Free Shipping On All Orders in the USA
The Philippines, officially known as the Republic of the Philippines, is a country in Southeast Asia in the western Pacific Ocean. To its north across the Luzon Straint lies Taiwan. West across the South China Sea sits Vietnam. The Sulu Sea to the southwest lies between the country and the island of Borneo, and to the south the Celebes Sea separates it from other islands of Indonesia. It is bounded on the east by the Philippine Sea. Its location on the Pacific Ring of Fire and its tropical climate make the Philippines prone to earthquakes and typhoons but have also endowed the country with natural resources and make it one of the richest areas of biodiversity in the world. An archipelago comprising 7,107 islands, the Philippines is categorized broadly into three main geographical divisions: Luzon, Visayas and Mindanao.
The arrival of Ferdinand Magellan in 1521 marked the beginning of an ear of Spanish interest, and eventual dominance. Manila emerged as the Asian hub of the Manila-Acapulco galleon treasure fleet. Christianity became widespread. As the 19th century gave way to the 20th, there followed in quick succession the short-lived Philippine Revolution, the Spanish-american War, and the Philippine-American War. In the aftermath, the United States replaced Spain as the dominant power. Aside from the period of Japanese occupation, the United States retained sovereignty over the islands until the end of World War II when the Philippines gained independence. The United States bequeathed to the Philippines the English language and a stronger affinity for Western culture. Since independence the Philippines has had an often tumultuous experience with democracy, with popular "People Power" movements overthrowing a dictatorship in one instance but also underlining the institutional weaknesses of its constitutional republic in others.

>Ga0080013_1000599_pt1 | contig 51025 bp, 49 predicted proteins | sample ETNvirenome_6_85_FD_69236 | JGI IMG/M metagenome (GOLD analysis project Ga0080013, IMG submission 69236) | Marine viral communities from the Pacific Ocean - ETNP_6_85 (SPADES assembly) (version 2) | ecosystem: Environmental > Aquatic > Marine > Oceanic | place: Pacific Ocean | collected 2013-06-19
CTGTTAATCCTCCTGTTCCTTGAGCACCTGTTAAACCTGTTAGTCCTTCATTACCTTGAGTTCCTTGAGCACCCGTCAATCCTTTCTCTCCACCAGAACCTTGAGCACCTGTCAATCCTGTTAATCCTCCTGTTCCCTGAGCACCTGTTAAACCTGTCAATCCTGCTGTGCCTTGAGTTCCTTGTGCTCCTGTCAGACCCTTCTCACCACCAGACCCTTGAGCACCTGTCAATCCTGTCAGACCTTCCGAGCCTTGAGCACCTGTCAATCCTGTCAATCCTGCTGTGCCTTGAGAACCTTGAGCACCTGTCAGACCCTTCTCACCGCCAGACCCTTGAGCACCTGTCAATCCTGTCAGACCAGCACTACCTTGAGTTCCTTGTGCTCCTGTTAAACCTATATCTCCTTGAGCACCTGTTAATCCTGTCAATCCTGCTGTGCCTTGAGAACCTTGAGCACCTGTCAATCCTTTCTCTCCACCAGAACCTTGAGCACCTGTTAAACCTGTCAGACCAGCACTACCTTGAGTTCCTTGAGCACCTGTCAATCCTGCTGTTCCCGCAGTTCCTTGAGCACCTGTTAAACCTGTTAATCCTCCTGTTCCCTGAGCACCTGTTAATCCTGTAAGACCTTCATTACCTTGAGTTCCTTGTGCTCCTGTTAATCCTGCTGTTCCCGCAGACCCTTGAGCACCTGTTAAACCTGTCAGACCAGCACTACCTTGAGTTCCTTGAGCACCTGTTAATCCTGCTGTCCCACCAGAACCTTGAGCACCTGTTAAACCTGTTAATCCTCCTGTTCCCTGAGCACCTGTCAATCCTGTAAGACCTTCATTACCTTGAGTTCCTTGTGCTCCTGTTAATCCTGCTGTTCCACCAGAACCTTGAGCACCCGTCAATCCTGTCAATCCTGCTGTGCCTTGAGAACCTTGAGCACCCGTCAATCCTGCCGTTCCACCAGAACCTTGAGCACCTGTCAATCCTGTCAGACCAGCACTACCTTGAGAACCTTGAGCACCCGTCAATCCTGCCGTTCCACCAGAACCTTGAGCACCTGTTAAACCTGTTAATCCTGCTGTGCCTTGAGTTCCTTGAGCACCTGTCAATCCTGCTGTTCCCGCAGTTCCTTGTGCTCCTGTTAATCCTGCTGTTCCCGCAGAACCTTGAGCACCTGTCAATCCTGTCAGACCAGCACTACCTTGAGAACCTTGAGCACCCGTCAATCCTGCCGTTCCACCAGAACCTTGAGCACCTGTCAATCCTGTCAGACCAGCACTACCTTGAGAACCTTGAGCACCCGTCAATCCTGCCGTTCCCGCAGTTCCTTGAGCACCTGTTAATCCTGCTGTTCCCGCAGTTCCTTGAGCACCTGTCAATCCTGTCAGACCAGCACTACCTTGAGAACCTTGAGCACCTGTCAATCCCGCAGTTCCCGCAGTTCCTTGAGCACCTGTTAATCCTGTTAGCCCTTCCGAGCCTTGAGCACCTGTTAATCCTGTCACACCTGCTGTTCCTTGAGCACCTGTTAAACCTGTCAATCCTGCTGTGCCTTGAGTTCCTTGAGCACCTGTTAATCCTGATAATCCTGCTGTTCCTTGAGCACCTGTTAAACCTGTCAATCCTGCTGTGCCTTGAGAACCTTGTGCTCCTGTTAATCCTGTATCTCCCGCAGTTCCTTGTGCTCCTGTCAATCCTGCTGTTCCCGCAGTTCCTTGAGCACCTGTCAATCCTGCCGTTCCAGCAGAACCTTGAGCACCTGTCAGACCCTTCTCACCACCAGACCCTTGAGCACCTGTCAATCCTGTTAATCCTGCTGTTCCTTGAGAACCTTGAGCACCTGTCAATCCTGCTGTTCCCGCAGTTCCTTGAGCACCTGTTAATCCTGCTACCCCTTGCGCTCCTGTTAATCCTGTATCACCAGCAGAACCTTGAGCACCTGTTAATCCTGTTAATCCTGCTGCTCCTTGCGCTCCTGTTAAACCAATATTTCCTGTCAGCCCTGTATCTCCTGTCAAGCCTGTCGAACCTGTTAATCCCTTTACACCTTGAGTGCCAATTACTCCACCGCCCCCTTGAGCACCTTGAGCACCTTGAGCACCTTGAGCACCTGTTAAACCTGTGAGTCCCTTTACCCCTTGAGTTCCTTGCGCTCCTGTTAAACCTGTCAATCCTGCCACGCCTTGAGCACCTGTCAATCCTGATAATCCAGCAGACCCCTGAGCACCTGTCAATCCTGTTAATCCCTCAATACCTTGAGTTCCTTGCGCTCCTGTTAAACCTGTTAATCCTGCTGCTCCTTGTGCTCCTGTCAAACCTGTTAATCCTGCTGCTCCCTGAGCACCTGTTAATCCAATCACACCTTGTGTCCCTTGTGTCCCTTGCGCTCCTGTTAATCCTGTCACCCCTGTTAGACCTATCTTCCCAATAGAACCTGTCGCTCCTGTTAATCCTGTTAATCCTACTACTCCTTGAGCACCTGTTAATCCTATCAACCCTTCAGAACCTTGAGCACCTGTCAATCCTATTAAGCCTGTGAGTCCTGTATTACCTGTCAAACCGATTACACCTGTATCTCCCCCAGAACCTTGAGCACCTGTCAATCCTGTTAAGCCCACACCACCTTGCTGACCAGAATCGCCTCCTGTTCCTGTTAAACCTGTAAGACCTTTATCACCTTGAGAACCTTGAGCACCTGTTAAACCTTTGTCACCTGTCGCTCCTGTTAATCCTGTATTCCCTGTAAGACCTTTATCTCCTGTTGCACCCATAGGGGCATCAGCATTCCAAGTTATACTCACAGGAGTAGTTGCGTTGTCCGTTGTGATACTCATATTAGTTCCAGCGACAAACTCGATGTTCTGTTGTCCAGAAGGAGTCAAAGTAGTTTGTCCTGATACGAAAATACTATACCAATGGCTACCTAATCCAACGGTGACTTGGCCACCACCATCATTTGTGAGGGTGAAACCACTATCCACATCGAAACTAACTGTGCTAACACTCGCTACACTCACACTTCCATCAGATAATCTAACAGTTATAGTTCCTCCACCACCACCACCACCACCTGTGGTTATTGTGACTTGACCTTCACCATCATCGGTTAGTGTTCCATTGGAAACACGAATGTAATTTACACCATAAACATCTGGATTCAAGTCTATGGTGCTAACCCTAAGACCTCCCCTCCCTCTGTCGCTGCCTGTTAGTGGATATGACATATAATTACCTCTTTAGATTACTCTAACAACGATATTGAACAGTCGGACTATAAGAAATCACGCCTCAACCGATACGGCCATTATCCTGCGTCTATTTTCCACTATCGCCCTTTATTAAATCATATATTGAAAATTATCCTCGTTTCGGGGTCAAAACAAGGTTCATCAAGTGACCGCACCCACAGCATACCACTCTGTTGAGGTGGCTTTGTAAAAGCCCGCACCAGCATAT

A newly industrialized country, the Philippine economy has been transitioning from one based on agriculture to one based more on services and manufacturing. Of the country's total labor force, the agricultural sector employs close to 32% but contributes to only about 13.8% of GDP. The industrial sector employs around 13.7% of the workforce and accounts for 30% of GDP.
The economy is heavily reliant on remittances which surpass foreign direct investment as a source of foreign currency. Regional development is uneven with Luzon -- Metro Manila in particular -- gaining most of the new economic growth at the expense of the other regions, although the government has taken steps to distribute economic growth by promoting investment in other areas of the country. Despite constraints, service industries such as tourism and business process outsourcing have been identified as areas with some of the best opportunities for growth for the country.
Located in Prestigious Washington DC, USA
For Questions or
Visiting in Person